Netanyahu brushes aside criticism, claiming that millions of people want a change in the legal system.

Sherif Saad

The Prime Minister has warned against "inflammatory statements about the civil war and the collapse of the state" and has insisted that the coalition's election campaign made clear its aim to rein in the judiciary.

On Sunday, despite an 80,000-person demonstration held the night before in opposition to the government's disputed plans to reshape the court, Prime Minister Benjamin Netanyahu told cabinet colleagues that the national elections were a larger expression of the public's will.

There are plans afoot to give the government power over the panel that picks justices and to weaken the Supreme Court so that it cannot reject laws and policies that it deems unconstitutional.

Others worry that the revision, along with other pieces of proposed legislation, would hurt Israel's democracy by disrupting the country's system of checks and balances, giving the executive branch too much authority, and failing to adequately protect vulnerable groups.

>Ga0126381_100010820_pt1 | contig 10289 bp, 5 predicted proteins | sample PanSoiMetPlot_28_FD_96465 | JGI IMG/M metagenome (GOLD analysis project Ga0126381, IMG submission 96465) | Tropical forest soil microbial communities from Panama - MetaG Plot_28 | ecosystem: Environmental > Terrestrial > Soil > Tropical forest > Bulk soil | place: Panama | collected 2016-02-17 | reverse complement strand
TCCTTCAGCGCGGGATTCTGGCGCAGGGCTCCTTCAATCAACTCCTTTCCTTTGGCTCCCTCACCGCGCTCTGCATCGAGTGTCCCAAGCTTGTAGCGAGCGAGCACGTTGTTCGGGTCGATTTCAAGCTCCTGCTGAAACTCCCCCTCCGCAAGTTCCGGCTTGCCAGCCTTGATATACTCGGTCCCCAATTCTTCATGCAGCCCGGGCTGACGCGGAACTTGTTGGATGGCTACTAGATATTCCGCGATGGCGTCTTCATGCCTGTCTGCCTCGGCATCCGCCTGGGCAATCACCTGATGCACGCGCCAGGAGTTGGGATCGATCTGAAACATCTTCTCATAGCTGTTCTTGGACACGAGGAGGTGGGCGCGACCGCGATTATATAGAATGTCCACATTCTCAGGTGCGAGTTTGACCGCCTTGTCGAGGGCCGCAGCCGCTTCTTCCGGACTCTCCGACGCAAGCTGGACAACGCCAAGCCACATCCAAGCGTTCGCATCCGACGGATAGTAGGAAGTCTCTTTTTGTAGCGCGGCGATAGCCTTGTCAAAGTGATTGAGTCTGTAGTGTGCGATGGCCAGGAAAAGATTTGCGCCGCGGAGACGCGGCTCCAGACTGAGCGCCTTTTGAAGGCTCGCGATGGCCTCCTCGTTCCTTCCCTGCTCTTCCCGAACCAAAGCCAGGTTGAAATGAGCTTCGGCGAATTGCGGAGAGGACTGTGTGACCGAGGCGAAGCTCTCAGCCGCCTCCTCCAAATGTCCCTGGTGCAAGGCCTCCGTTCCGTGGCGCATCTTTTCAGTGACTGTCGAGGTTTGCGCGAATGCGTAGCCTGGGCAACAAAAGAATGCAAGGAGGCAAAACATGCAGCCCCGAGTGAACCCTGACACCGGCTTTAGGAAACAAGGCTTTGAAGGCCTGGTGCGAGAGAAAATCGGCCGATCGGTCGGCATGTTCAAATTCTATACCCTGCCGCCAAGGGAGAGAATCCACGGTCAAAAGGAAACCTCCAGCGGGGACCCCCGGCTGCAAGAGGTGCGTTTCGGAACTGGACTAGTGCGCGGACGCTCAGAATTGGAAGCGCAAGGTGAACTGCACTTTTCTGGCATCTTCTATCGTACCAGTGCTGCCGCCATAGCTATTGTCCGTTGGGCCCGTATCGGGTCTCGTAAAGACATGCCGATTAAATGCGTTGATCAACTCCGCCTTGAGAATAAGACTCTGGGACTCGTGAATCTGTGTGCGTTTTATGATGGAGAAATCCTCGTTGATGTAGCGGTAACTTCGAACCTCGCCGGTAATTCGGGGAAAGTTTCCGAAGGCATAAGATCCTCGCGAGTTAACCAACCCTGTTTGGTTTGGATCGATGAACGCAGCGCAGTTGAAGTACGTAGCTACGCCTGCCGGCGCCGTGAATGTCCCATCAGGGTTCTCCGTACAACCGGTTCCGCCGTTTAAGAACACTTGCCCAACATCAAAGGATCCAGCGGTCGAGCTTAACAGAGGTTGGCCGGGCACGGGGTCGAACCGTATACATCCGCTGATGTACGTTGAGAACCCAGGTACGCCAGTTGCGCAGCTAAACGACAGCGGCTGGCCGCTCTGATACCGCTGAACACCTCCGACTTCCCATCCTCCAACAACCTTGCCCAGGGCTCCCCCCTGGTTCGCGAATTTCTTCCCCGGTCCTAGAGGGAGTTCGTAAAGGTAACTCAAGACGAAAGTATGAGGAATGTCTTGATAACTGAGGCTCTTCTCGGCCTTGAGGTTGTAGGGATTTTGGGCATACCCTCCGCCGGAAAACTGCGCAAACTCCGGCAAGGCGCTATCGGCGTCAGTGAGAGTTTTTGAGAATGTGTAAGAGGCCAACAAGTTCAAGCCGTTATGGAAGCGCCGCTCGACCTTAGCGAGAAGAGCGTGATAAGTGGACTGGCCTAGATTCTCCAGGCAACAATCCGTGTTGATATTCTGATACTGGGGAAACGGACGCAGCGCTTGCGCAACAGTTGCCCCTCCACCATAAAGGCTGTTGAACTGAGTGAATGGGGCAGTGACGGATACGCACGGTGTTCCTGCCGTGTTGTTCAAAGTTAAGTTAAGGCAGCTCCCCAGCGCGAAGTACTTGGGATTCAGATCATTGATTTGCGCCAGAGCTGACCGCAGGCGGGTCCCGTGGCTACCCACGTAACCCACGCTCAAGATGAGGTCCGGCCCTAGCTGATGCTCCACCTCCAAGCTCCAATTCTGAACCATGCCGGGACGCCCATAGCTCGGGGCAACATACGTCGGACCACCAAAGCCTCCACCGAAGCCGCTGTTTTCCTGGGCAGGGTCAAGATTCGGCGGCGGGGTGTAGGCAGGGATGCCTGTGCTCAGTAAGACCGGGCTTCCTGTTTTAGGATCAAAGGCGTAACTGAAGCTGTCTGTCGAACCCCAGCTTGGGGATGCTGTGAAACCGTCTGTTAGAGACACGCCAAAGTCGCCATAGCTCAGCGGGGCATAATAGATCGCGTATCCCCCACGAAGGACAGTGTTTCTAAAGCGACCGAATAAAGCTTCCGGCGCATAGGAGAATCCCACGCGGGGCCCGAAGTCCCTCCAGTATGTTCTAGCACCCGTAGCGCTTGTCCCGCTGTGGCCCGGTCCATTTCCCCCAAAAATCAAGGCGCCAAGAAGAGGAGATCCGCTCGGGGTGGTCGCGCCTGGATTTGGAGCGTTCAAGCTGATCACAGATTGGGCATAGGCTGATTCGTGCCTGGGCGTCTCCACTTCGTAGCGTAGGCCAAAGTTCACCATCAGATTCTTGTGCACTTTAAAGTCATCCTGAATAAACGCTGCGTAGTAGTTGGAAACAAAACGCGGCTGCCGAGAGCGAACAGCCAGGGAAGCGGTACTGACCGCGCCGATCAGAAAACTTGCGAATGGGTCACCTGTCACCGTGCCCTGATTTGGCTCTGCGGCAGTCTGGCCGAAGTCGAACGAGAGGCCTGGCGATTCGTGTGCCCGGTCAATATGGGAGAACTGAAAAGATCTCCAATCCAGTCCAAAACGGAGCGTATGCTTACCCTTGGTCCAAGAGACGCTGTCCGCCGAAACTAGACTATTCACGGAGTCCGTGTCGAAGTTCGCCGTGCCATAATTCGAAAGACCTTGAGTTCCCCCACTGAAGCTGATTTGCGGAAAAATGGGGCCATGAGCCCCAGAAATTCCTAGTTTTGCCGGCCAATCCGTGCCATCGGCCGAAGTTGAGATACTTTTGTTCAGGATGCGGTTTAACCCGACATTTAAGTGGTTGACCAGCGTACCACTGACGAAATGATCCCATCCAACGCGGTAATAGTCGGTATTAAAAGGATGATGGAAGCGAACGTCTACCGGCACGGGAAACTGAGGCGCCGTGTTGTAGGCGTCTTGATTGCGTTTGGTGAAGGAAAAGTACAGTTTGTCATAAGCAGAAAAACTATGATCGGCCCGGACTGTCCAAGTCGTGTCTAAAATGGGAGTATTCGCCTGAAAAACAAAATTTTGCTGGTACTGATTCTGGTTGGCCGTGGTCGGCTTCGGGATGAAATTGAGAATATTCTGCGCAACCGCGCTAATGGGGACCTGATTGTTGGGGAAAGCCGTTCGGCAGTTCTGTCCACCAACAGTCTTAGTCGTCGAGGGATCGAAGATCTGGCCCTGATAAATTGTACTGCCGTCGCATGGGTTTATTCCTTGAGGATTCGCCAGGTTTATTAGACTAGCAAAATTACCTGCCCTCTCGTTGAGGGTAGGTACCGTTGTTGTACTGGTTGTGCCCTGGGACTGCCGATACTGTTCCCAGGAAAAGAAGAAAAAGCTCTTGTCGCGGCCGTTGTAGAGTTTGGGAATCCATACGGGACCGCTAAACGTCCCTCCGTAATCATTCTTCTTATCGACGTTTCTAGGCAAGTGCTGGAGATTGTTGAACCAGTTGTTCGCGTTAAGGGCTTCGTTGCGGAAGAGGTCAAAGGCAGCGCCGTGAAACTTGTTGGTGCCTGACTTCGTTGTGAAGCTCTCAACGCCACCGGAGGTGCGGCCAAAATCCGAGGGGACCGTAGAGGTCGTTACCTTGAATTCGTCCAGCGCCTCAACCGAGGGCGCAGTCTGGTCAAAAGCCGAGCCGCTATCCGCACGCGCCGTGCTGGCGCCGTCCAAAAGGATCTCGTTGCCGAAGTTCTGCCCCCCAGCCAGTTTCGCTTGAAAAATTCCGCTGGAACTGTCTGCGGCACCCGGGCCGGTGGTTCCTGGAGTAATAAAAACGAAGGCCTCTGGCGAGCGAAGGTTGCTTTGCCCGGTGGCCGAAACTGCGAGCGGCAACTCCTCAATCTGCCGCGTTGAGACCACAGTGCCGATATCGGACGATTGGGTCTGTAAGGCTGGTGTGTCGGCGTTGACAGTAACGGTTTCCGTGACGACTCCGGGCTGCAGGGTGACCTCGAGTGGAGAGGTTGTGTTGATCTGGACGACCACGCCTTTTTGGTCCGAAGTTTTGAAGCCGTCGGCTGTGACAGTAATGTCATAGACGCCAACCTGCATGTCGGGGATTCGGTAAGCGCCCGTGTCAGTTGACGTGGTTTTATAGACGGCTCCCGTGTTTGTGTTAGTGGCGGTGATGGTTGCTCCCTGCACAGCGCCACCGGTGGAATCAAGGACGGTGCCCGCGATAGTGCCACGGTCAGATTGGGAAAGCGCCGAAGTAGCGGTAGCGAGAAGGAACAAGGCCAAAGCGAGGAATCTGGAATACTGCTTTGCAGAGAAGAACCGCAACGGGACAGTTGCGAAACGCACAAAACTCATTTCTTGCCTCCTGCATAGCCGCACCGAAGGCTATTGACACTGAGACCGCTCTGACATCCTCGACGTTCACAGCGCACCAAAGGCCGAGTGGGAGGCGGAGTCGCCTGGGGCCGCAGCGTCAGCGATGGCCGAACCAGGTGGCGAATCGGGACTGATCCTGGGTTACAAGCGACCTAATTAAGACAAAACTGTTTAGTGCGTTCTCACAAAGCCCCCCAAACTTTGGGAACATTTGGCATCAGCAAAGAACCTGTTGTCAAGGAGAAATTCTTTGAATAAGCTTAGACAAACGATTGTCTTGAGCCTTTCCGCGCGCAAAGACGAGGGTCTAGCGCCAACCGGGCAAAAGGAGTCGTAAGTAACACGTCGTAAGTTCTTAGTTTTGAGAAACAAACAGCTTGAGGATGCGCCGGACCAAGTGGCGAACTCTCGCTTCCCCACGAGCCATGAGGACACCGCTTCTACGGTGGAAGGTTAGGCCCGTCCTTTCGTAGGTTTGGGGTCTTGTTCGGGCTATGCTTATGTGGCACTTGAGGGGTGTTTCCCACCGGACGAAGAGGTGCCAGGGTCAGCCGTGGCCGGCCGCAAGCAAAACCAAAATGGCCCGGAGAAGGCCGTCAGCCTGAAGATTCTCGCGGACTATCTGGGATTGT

There was a tremendous protest, the mother of all demonstrations, two months ago. Millions of people turned out to cast their ballots in the election. According to a statement released by his office, Netanyahu noted that judicial system reform was one of the primary themes that voters considered on November 1.

At the weekly cabinet meeting in Jerusalem, he claimed, "Everyone who was at our election rallies, in city centers and neighborhoods, heard the shouts rising from the throng," without providing an example. There were millions of people out in the streets on election day.

Netanyahu informed his ministers that "one of the primary subjects they voted on was overhauling the judicial system." Netanyahu advised people not to be "swept away by bombastic statements like civil strife and the collapse of the state."